Medical malpractice lawyers at Pintas & Mullins applaud the efforts of the California families who protested at the State Capitol last Thursday, May 9, 2013. These families have all been significantly impacted by medical negligence, and are advocating for measures that would lift the state's unjust financial caps for noneconomic damages.
The financial limits were signed into law by then-Governor Jerry Brown in 1975, setting the noneconomic damages cap at a mere $250,000. Noneconomic damages cover such aspects as victims' pain and suffering, loss of quality of life, and loss of consortium (relationship with partner), all things healthy Americans take for granted until they are taken away from them by a single act of medical negligence. For victims, particularly young victims of malpractice, $250,000 does not begin to cover a lifetime of pain and suffering.
One of the families taking their cause to the Capitol were the Jeffers. Three years ago, when their daughter was just a toddler, they took her into a clinic because of a small, treatable infection. Doctors at the Sacramento clinic, however, did not make enough time to see her until it was too late. The unacceptable delay in diagnosis and treatment forced physicians to amputate her lower legs and hands.
Today, and for the remainder of her childhood at least, she requires 24-hour care. The Jeffers, who received only $250,000 due to California's Medical Injury Compensation Reform Act (MICRA), assert that they simply cannot afford the care their daughter now requires, and will likely require for the rest of her life.
The Jeffers, along with thousands of other advocates, headed to the State Capitol in support of a ballot that would change the decades-old law. They argue that the cap is unjust, not at all enough to make up for a lost life or a young life changed forever, or the devastation caused to families by negligent doctors and hospitals.
Despite inflation and the raising of current healthcare and living costs, the $250,000 cap established 38 years ago has never been raised. When Governor Brown signed it into law, legislators made an average of $22,000 per year. Now, the average salary for lawmakers has risen more than 400%, while the limit determining the value of victims' lives has remained the same.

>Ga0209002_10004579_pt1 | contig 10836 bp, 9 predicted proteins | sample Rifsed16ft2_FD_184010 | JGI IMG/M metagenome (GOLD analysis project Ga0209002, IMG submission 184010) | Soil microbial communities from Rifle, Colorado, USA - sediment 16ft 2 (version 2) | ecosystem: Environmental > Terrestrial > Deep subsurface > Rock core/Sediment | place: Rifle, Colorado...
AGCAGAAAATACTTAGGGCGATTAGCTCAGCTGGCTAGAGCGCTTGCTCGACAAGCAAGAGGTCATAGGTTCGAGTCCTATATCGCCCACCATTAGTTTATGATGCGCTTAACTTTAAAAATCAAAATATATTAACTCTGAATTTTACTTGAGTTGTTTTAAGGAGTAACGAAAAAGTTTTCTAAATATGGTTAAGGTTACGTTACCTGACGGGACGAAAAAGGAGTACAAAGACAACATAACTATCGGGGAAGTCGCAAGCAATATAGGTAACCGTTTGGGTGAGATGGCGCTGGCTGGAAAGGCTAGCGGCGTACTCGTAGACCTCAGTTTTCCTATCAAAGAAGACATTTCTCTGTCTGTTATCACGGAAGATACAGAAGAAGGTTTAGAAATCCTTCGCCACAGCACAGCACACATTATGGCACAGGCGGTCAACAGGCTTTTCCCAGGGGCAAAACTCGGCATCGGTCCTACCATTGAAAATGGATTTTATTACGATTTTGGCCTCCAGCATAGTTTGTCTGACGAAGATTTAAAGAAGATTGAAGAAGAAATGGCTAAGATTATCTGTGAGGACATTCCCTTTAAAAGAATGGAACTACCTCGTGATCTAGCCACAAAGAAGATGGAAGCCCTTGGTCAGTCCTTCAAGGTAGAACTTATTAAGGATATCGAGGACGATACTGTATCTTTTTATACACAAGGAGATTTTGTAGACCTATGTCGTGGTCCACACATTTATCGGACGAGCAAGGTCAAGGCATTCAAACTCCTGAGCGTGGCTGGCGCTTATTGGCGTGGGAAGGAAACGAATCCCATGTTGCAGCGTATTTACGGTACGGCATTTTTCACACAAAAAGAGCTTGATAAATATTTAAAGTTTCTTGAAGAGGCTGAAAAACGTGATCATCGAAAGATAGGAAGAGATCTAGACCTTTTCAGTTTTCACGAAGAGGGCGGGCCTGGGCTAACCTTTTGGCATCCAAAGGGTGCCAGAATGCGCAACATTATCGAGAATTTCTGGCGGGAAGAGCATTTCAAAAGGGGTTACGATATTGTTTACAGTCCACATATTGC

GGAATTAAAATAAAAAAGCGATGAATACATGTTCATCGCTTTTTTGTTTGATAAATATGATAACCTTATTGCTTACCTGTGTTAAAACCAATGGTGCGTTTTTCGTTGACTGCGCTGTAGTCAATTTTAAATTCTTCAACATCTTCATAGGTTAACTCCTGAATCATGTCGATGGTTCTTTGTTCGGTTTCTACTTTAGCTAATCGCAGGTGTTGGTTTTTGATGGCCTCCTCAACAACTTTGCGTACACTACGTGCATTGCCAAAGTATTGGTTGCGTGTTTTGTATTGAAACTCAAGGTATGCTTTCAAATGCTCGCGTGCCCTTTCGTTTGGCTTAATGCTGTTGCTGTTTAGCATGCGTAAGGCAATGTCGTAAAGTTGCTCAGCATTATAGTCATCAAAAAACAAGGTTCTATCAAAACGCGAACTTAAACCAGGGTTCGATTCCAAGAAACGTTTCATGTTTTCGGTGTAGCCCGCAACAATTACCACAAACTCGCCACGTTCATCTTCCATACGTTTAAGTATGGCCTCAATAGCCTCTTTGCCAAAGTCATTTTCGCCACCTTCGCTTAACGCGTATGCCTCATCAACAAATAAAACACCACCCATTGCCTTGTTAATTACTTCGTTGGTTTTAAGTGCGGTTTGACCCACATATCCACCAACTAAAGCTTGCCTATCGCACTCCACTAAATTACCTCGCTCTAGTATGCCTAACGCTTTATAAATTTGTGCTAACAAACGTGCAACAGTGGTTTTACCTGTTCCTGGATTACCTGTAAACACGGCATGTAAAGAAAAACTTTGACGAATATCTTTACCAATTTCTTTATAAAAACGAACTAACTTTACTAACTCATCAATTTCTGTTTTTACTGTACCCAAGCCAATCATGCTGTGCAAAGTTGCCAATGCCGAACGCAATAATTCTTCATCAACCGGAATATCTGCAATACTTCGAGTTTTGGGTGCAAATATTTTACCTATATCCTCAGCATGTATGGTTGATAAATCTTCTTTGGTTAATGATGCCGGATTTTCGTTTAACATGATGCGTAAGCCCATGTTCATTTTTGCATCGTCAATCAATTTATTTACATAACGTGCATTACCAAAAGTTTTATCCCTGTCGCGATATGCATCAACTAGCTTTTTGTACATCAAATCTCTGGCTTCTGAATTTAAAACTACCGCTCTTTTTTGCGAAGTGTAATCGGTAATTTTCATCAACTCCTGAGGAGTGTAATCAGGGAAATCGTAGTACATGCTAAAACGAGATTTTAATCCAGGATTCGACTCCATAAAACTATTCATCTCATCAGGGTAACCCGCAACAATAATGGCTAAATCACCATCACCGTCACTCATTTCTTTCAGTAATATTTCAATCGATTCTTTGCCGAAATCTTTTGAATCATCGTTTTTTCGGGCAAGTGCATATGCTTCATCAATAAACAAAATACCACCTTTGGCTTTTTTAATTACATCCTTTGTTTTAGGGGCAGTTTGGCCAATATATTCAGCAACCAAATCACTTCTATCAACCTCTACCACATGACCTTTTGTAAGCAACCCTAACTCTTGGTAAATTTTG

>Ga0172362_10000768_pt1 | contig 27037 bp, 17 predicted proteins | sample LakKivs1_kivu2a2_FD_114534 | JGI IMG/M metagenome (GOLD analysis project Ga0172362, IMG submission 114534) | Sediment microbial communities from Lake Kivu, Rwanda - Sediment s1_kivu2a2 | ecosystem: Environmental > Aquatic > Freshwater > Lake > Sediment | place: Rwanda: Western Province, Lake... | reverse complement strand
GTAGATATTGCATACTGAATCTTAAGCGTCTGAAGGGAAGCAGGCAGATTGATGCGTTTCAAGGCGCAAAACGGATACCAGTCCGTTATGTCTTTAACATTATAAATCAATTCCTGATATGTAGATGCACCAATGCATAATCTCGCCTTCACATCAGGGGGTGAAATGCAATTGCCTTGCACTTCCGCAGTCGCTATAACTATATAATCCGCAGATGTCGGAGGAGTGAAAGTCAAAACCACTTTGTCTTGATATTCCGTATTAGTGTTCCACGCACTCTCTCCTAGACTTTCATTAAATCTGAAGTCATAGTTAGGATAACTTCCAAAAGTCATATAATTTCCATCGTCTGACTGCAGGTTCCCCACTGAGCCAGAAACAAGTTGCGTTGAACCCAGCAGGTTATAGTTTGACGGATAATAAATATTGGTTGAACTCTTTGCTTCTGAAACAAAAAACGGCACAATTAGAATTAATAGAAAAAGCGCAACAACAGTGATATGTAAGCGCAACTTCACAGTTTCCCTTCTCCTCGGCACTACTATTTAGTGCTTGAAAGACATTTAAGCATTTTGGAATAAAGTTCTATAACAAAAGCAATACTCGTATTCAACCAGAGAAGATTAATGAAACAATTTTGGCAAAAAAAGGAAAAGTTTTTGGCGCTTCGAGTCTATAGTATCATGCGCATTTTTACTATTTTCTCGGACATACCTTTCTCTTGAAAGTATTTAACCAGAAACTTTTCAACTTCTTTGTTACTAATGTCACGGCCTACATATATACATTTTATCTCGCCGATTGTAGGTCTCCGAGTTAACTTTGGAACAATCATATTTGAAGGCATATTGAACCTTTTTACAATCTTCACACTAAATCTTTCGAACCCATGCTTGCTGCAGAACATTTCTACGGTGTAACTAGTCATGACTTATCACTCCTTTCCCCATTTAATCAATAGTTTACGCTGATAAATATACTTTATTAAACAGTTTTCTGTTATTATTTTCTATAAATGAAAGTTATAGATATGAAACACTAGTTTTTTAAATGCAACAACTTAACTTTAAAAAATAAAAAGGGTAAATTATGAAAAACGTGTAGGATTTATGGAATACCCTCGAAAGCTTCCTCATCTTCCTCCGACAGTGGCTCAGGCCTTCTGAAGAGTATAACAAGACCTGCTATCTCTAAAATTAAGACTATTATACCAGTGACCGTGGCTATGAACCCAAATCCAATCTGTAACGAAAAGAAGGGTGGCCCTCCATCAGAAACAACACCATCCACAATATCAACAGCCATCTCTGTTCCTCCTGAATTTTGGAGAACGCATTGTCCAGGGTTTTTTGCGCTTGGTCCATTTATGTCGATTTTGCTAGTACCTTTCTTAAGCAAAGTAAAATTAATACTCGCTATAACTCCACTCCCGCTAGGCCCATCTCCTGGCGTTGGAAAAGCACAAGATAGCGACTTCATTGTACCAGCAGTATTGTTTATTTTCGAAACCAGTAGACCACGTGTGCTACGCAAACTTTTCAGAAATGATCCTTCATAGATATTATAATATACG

Ballot supporters are hoping to ensure that no one else will have to suffer as they did under MICRA. The initiative would leave the amount of noneconomic damages up to a jury, as most states do, rather than to blanket legislation. The repeal measure will be included on the November 2014 ballot, and is currently being drafted by Consumer Watchdog and the Troy and Alana Pack Foundation, which is a non-profit established by the Pack family. The family lost their children in an auto accident caused by a drug abuser who obtained his prescriptions through a physician's prescription.
Because it is still in its drafting stage, there are several options for the reform, including repealing MICRA so damages are made on a case-by-case basis. Also being considered is overhauling the Medical Board of California completely to establish a public member majority, release more information online, give investigative powers to the Office of the Attorney General, and amend the board's ability to revoke licenses.
They are also considering mandating drug and alcohol testing for doctors, funding an online data system that would track prescriptions for controlled substances, requiring field investigations for physicians who have outlying prescribing habits, and cutting prescription privileges for doctors involved in overdose deaths.
Like the demonstration enacted by the Jeffers and their peers, in a public hearing in Sacramento in March 2013, parents of children who were overprescribed to opiates mobbed the capitol in support of the MICRA appeal.
Medical malpractice attorneys at Pintas & Mullins encourage the California public to voice their support of this new measure. It is of vital importance to protecting the rights of patients in California who have been catastrophically injured by negligent medical providers. If you or a loved one was the victim of medical malpractice, you have important legal rights, and should contact a skilled attorney as soon as possible.